At the end of the term I felt a need to evaluate myself viz.-a-viz. my teaching and my interaction with my learners. I asked both the classes to fill a feedback performa which consisted of ten indicators of teacher effectiveness. Besides these indicators, there were a few qualitative questions. One of the questions required them to answer what they had learnt from their teacher. Quite a few of them wrote that they learned to control their anger. They mentioned that many a times they would try to provoke me, or enrage me, but I remained tranquil and composed.

I was both perplexed and touched by their responses, and what amazed me the most was that a similar feedback was received by not less than 12-13 students from both the classes. They perceived anger as a negative trait and, admired the teacher and her management of anger. This experience laid a path for a self-reflection of my journey as a teacher. I wanted to understand the way in which my learners conceptualized anger, why they expected me to be angry and how was I different from the other teachers? I was overwhelmed that I could make them aware of their anger and kindle a need to manage it.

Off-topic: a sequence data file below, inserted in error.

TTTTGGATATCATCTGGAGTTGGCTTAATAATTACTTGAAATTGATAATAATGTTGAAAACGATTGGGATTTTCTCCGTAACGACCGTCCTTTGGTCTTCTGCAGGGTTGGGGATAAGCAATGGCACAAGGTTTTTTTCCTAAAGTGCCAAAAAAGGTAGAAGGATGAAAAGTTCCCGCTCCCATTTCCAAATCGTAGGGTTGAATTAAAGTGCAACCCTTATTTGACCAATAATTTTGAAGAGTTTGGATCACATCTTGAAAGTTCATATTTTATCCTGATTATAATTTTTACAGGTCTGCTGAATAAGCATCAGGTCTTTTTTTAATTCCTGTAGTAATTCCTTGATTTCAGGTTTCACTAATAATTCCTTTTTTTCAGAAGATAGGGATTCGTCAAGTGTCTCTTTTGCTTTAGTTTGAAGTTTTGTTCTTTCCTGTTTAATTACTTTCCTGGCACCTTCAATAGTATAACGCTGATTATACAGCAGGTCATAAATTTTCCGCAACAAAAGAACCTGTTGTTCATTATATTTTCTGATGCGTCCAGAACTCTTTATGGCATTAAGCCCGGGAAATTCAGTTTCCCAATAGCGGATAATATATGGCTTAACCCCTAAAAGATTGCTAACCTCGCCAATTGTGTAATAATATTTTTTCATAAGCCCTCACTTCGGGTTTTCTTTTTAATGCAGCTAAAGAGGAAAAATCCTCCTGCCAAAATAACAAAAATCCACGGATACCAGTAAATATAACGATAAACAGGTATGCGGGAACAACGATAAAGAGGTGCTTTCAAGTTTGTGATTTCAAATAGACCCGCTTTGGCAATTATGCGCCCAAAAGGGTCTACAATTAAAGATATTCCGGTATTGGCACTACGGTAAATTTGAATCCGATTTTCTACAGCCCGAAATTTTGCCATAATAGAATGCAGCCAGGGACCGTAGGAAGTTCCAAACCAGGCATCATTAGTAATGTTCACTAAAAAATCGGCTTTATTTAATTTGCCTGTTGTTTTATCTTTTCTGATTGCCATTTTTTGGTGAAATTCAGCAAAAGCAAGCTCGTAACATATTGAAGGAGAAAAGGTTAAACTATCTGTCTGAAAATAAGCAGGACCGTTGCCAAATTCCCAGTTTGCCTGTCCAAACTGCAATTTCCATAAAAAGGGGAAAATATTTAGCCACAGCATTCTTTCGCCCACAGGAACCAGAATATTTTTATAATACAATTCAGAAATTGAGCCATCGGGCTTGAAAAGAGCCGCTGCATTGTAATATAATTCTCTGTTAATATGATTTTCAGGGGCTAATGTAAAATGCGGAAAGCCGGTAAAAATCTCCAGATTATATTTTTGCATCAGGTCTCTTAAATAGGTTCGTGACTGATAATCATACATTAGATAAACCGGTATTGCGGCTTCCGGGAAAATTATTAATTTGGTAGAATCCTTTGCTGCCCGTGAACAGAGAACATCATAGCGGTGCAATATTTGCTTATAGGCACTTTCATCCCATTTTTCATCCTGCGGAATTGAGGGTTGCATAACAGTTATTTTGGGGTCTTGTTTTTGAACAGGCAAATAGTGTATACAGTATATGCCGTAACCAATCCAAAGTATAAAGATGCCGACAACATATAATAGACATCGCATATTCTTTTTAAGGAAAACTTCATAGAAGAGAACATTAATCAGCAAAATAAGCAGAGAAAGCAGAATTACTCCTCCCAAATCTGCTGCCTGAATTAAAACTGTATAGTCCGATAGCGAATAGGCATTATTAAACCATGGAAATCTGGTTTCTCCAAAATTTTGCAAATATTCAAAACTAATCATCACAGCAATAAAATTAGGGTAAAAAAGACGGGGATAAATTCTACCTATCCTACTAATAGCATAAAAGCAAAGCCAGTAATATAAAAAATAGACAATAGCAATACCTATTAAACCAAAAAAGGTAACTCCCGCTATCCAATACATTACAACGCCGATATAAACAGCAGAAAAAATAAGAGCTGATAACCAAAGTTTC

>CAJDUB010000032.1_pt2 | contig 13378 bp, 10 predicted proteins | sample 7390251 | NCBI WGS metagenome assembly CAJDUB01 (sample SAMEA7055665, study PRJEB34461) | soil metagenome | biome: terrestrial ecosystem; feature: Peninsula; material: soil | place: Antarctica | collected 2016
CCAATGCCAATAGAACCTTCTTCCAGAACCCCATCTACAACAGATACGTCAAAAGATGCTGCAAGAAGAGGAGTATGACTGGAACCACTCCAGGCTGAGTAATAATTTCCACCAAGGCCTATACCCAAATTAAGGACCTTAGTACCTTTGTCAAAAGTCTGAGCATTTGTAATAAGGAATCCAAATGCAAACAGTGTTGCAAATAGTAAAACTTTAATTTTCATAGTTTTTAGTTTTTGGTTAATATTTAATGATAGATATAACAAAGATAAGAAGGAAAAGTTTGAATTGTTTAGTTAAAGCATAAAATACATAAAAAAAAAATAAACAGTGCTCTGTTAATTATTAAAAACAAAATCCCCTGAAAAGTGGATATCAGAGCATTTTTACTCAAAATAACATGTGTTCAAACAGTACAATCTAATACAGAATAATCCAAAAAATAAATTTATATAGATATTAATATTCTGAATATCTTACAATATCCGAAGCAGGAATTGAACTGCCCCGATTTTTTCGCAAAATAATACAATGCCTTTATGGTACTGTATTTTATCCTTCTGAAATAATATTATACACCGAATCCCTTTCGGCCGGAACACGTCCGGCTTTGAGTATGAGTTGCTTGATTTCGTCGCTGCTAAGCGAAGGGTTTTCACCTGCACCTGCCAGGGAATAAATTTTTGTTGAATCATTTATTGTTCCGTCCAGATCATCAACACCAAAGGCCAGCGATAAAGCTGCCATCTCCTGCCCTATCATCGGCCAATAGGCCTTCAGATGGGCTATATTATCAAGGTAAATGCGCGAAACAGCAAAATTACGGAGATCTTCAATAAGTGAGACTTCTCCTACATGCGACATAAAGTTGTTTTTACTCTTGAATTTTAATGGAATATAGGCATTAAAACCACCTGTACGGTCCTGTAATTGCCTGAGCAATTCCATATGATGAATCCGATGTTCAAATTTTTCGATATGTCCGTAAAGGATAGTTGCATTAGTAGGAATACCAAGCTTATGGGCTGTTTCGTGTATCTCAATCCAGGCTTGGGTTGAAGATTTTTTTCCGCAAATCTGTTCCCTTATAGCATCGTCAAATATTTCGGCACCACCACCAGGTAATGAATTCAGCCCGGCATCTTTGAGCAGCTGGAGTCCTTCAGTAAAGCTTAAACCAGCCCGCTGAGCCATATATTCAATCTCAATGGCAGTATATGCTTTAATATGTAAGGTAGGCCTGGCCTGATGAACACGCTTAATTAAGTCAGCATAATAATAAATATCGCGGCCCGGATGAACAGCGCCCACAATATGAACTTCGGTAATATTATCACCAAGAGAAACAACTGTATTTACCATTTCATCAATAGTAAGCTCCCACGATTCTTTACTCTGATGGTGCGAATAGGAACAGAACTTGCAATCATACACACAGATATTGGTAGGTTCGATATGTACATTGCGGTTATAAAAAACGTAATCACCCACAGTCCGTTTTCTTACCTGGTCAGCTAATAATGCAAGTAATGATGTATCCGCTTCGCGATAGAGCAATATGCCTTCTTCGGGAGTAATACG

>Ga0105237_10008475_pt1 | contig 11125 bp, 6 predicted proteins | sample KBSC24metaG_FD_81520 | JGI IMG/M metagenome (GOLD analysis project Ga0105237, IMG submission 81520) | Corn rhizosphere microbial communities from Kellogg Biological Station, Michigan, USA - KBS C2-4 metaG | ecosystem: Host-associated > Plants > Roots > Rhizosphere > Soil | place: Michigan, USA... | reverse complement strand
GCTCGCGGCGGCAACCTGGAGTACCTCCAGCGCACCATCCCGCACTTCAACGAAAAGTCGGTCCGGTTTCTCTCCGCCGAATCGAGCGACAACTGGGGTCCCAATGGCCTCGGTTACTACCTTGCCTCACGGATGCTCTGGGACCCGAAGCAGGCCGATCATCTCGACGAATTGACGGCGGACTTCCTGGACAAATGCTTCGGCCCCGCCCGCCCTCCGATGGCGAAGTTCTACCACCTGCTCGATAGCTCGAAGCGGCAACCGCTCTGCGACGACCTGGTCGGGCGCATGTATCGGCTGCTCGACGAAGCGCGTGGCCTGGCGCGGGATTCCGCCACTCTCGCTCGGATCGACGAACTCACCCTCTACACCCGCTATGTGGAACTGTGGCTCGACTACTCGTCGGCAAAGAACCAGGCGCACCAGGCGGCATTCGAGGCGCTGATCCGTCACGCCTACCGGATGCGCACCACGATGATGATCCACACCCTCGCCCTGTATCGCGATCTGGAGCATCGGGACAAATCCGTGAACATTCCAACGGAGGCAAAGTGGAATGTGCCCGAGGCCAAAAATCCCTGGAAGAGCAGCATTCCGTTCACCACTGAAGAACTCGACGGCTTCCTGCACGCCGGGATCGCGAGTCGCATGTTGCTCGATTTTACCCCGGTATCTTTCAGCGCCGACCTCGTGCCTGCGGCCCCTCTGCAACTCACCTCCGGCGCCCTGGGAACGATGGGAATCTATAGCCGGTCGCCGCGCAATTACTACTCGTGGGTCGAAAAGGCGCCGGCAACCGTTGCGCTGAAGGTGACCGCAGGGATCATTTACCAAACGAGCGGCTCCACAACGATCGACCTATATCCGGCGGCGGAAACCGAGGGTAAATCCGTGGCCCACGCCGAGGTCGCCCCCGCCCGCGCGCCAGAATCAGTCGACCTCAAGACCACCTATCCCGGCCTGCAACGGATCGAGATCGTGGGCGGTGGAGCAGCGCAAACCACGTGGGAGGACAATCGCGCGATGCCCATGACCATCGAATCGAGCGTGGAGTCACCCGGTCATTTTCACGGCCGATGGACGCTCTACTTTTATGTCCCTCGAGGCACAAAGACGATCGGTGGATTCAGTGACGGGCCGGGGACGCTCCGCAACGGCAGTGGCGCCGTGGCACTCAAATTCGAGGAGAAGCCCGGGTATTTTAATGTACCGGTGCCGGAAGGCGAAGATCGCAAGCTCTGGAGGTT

I reflected on this underlying yet essential difference between the relationship they shared with me and the relationship they shared with other teachers. Before my School Experience Program, I had already reflected on the kind of relationship I wanted to establish with my learners. I viewed my learners as sentient beings who deserved respect and dignity. I encouraged them to share their thoughts and opinions while my focus remained inculcate sensitivity and tolerance in them. I don’t claim absolute tolerance but I never thought of using anger as a tool to establish control or discipline in the classroom.